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Jan 31, 2013 (4 years and 6 months ago)

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An Introduction to Snort

Richard Bejtlich

TaoSecurity

Houston ISSA Meeting 11 Apr 02

Outline


Introduction to Intrusion Detection


What is Snort?


Installing Snort


Snort Rules


Snort in Action


Third
-
Party Enhancements


Conclusion

About Me


Bejtlich = “bate
-
lik”


Senior engineer for managed network
security operations, BATC (2001
-
)


Former captain at US Air Force Computer
Emergency Response Team (1998
-
2001)


Student of intrusion detection, incident
response, and digital forensics


www.taosecurity.com


Introduction to Intrusion
Detection


Network defense or “protection” model


Planning


Prevention


Detection


Response


Intrusion detection is the process of
discovering, analyzing, and reporting
unauthorized or damaging network or
computer activities

Introduction to Intrusion
Detection


All network and computer activities fall in one
of three categories:


Normal


Abnormal but not malicious


Malicious


Intrusion detection operates in two arenas:


What a computer says: network traffic


What a computer thinks: computer processes

Introduction to Intrusion
Detection


Network traffic is monitored by network
-
based intrusion detection systems (NIDS)


Computer processes are monitored by host
-
based intrusion detection systems (HIDS)


So
-
called “hybrid” systems examine network
traffic to or from a host, as well as processes
on that host


NIDS are easier to deploy and manage, but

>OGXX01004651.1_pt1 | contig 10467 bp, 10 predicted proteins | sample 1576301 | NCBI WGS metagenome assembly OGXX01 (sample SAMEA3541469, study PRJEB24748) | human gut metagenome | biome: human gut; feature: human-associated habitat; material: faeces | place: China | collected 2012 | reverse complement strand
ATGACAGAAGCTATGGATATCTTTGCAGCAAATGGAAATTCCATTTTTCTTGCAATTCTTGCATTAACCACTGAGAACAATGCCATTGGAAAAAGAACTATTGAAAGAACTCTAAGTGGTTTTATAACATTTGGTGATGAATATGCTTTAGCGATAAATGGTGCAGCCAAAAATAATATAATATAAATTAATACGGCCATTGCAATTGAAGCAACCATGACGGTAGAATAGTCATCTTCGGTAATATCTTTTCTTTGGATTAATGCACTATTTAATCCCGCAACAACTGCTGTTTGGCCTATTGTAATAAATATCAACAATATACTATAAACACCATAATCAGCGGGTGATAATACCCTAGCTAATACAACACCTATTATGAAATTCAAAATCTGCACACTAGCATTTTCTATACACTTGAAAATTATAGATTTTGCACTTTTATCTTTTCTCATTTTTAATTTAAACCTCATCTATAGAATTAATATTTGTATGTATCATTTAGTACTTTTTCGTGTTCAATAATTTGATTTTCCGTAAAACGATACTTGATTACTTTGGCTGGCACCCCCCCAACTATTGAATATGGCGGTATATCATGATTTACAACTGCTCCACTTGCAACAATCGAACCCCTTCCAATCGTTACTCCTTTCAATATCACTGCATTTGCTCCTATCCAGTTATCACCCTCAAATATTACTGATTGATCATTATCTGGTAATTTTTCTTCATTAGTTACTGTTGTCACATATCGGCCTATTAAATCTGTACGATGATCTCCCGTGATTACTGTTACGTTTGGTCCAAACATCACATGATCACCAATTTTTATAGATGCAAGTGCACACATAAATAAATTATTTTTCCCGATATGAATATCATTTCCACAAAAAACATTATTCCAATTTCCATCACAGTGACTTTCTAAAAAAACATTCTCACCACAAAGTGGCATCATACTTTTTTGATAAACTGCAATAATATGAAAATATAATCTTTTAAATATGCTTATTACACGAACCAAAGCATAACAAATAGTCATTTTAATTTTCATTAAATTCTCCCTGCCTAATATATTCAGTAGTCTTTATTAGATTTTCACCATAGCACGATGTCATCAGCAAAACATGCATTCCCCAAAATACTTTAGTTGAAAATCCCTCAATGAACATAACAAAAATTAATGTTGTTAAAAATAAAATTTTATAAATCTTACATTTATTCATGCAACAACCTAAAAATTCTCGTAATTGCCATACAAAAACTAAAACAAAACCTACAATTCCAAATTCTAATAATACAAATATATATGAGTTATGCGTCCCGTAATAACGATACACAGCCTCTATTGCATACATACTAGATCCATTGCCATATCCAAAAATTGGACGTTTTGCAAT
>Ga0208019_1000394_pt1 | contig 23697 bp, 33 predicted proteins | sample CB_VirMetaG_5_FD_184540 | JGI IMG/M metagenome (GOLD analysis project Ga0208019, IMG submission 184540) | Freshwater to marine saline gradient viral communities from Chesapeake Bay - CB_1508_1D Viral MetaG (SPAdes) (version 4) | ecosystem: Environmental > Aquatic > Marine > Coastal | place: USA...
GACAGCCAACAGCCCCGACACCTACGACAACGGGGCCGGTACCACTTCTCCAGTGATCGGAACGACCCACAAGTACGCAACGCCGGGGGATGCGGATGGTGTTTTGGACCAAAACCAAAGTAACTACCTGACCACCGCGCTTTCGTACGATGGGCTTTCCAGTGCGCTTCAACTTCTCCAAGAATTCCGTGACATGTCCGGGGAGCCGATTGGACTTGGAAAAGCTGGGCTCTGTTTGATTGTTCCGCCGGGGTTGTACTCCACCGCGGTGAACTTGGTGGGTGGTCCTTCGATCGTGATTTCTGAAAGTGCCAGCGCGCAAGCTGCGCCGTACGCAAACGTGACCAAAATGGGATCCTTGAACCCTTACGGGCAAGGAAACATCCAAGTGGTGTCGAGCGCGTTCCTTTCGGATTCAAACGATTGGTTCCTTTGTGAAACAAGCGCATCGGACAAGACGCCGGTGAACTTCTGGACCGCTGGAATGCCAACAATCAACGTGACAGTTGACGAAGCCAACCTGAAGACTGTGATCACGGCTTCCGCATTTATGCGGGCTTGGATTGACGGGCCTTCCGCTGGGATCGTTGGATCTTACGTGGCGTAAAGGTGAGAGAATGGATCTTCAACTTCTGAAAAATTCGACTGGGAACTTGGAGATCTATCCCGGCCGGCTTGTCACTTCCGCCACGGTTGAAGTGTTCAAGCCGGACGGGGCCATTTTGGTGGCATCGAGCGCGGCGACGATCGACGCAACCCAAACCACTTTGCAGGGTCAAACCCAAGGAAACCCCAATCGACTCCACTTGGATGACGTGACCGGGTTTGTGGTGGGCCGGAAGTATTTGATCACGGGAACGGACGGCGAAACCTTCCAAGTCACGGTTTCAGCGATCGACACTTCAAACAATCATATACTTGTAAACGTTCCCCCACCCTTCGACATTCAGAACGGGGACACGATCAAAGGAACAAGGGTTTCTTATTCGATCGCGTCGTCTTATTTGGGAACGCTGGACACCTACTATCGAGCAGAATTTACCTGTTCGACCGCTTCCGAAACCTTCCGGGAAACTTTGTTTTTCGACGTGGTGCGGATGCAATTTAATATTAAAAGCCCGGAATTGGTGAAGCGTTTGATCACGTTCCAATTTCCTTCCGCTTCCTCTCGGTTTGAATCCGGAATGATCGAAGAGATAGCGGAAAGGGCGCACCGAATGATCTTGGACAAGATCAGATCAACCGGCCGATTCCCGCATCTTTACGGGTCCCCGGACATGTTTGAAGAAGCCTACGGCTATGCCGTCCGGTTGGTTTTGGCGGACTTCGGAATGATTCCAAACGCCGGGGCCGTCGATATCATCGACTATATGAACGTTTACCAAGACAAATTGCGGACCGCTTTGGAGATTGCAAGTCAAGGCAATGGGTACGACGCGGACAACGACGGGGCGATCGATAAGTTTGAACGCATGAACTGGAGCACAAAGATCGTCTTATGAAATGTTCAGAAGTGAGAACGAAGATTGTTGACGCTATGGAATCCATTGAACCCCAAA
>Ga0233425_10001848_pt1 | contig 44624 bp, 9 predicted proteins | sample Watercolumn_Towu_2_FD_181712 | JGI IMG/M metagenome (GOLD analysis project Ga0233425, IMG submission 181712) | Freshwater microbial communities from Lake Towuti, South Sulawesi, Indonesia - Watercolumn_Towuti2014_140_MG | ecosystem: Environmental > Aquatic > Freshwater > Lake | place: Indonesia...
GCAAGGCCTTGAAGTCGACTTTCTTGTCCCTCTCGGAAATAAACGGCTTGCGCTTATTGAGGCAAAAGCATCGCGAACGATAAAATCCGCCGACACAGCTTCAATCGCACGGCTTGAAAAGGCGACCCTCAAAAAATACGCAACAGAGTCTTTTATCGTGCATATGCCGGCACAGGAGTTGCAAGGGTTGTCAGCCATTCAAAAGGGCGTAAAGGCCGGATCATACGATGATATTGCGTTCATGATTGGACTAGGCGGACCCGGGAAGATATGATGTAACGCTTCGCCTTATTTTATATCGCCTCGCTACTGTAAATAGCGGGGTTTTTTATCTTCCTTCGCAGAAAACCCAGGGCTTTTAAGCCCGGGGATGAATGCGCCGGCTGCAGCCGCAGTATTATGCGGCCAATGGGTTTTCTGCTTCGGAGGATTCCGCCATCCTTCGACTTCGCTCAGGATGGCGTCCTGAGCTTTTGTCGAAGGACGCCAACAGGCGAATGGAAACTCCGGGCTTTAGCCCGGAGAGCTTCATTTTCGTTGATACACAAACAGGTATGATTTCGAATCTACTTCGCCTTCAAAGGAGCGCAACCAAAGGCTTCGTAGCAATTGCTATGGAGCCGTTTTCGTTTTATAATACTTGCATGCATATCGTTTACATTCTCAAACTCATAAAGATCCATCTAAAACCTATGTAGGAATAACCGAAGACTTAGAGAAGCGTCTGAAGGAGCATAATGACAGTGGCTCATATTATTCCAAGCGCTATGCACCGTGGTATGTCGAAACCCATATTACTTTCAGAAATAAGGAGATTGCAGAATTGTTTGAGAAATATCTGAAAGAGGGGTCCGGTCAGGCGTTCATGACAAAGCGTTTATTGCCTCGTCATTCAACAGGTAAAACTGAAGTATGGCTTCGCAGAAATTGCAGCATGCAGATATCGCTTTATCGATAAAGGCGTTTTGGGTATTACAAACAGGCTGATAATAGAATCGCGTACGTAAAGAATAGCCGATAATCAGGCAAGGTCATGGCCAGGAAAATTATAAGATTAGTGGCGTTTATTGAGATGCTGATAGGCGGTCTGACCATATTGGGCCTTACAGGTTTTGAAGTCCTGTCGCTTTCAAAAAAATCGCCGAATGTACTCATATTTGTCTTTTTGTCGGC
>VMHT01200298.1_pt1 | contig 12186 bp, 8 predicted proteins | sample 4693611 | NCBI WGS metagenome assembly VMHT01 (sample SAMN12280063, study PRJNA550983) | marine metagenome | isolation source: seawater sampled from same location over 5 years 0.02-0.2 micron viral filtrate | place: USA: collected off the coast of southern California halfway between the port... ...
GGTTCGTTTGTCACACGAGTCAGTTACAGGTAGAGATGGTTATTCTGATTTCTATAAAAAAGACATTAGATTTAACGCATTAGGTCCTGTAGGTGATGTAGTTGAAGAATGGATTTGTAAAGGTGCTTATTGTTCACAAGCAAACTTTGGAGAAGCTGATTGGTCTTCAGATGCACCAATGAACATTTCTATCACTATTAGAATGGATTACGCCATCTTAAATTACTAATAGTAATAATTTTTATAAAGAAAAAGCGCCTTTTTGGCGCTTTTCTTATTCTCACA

HIDS may give greater visibility to events

What is Snort?


Snort is a fast, flexible, small
-
footprint, open
-
source NIDS developed by the security
community and a “benevolent dictator”


Lead coder: Marty Roesch, now founder of
Sourcefire (
www.sourcefire.com
)


Initially developed in late 1998 as a sniffer
with consistent output, unlike protocol
-
dependent output of TCPDump


Licensed under GPL, but version 2.0 may
change to a different license

Installing Snort


As of 16 Mar 02, version 1.8.4 available at
www.snort.org/dl/

in these forms:


UNIX source


Solaris, FreeBSD, Windows binary packages


Red Hat .rpm


Requires installation of libpcap first!


UNIX:
www.tcpdump.org/release/libpcap
-
0.7.1.tar.gz

or newest available source


Windows:
netgroup
-
serv.polito.it/winpcap/install/

offers winpcap 2.2 and 2.3 beta (XP requires 2.3)

Installing Snort


On Red Hat Linux 7.2, as root:


Download and install libpcap


Download and install these three .rpm:


libnet
-
1.0.2a
-
1snort.i386.rpm


snort
-
1.8.4
-
1snort.i386.rpm


snort
-
postgresql+flexresp
-
1.8.4
-
1snort.i386.rpm


Create /var/log/snort directory


Files installed:


/etc/snort contains conf and rule files


/var/log/snort will contain logs


/usr/sbin/snort contains snort binary

Installing Snort


For a quick test, execute this command within
the /etc/snort directory:


snort

A console


From a separate machine, use nmap to
generate events for Snort to detect:


nmap

sP <snort_machine_IP_address>


You should see an alert like this:


03/27
-
15:18:06.911226 [**] [1:469:1] ICMP PING NMAP [**]
[Classification: Attempted Information Leak] [Priority: 2]
{ICMP} 192.168.1.20
-
> 192.168.1.237

Installing Snort